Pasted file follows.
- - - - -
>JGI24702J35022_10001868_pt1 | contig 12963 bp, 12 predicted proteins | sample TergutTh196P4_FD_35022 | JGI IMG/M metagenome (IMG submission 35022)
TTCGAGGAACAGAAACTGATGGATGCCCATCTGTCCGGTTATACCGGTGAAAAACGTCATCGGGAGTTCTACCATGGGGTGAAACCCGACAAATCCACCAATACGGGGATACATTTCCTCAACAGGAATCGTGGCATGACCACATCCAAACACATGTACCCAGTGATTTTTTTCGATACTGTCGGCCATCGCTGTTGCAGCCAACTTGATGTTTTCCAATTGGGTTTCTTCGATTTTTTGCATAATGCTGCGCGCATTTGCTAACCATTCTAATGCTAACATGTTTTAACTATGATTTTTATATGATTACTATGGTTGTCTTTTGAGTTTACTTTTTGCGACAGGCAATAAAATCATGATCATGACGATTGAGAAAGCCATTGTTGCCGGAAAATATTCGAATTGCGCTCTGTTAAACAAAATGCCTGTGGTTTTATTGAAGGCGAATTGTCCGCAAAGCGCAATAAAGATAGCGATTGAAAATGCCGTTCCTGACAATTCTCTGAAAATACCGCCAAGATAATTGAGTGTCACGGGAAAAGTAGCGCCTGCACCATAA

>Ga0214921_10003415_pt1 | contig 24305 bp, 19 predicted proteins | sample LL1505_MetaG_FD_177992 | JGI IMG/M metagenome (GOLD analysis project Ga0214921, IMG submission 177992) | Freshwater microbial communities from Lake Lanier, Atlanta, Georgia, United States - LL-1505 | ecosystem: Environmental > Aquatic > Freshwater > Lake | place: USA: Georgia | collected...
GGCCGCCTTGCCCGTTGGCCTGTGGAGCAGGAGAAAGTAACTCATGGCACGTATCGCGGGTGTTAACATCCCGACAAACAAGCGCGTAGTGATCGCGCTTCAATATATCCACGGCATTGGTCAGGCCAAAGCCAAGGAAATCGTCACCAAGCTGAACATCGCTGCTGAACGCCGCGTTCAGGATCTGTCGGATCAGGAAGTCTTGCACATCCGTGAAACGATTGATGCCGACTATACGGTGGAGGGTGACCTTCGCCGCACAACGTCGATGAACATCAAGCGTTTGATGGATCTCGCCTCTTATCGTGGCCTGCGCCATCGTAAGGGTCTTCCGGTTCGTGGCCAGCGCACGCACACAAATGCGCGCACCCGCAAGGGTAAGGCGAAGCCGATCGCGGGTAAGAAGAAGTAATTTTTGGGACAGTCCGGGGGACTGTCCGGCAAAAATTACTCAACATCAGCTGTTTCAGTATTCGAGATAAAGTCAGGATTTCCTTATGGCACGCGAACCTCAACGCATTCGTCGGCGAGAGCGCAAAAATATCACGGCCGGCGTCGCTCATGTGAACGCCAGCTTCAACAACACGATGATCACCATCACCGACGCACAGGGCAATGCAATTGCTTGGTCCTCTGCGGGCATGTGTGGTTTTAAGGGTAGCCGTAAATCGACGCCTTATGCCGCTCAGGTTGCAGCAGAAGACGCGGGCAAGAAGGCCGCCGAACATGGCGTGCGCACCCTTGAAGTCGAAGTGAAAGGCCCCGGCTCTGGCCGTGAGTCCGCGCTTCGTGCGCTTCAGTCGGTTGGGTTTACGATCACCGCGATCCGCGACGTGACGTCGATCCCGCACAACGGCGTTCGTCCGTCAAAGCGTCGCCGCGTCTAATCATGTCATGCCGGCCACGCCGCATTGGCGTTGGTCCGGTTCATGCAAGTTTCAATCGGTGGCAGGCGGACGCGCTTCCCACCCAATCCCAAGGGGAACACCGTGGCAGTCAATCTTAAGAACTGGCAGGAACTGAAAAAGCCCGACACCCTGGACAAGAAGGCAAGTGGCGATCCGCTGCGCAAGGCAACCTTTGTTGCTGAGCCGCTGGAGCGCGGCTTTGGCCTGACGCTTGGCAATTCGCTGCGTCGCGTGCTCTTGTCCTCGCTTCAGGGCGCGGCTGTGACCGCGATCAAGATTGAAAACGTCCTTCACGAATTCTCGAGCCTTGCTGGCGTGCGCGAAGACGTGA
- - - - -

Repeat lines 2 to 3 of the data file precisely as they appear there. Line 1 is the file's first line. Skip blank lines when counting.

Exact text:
TTCGAGGAACAGAAACTGATGGATGCCCATCTGTCCGGTTATACCGGTGAAAAACGTCATCGGGAGTTCTACCATGGGGTGAAACCCGACAAATCCACCAATACGGGGATACATTTCCTCAACAGGAATCGTGGCATGACCACATCCAAACACATGTACCCAGTGATTTTTTTCGATACTGTCGGCCATCGCTGTTGCAGCCAACTTGATGTTTTCCAATTGGGTTTCTTCGATTTTTTGCATAATGCTGCGCGCATTTGCTAACCATTCTAATGCTAACATGTTTTAACTATGATTTTTATATGATTACTATGGTTGTCTTTTGAGTTTACTTTTTGCGACAGGCAATAAAATCATGATCATGACGATTGAGAAAGCCATTGTTGCCGGAAAATATTCGAATTGCGCTCTGTTAAACAAAATGCCTGTGGTTTTATTGAAGGCGAATTGTCCGCAAAGCGCAATAAAGATAGCGATTGAAAATGCCGTTCCTGACAATTCTCTGAAAATACCGCCAAGATAATTGAGTGTCACGGGAAAAGTAGCGCCTGCACCATAA

>Ga0214921_10003415_pt1 | contig 24305 bp, 19 predicted proteins | sample LL1505_MetaG_FD_177992 | JGI IMG/M metagenome (GOLD analysis project Ga0214921, IMG submission 177992) | Freshwater microbial communities from Lake Lanier, Atlanta, Georgia, United States - LL-1505 | ecosystem: Environmental > Aquatic > Freshwater > Lake | place: USA: Georgia | collected...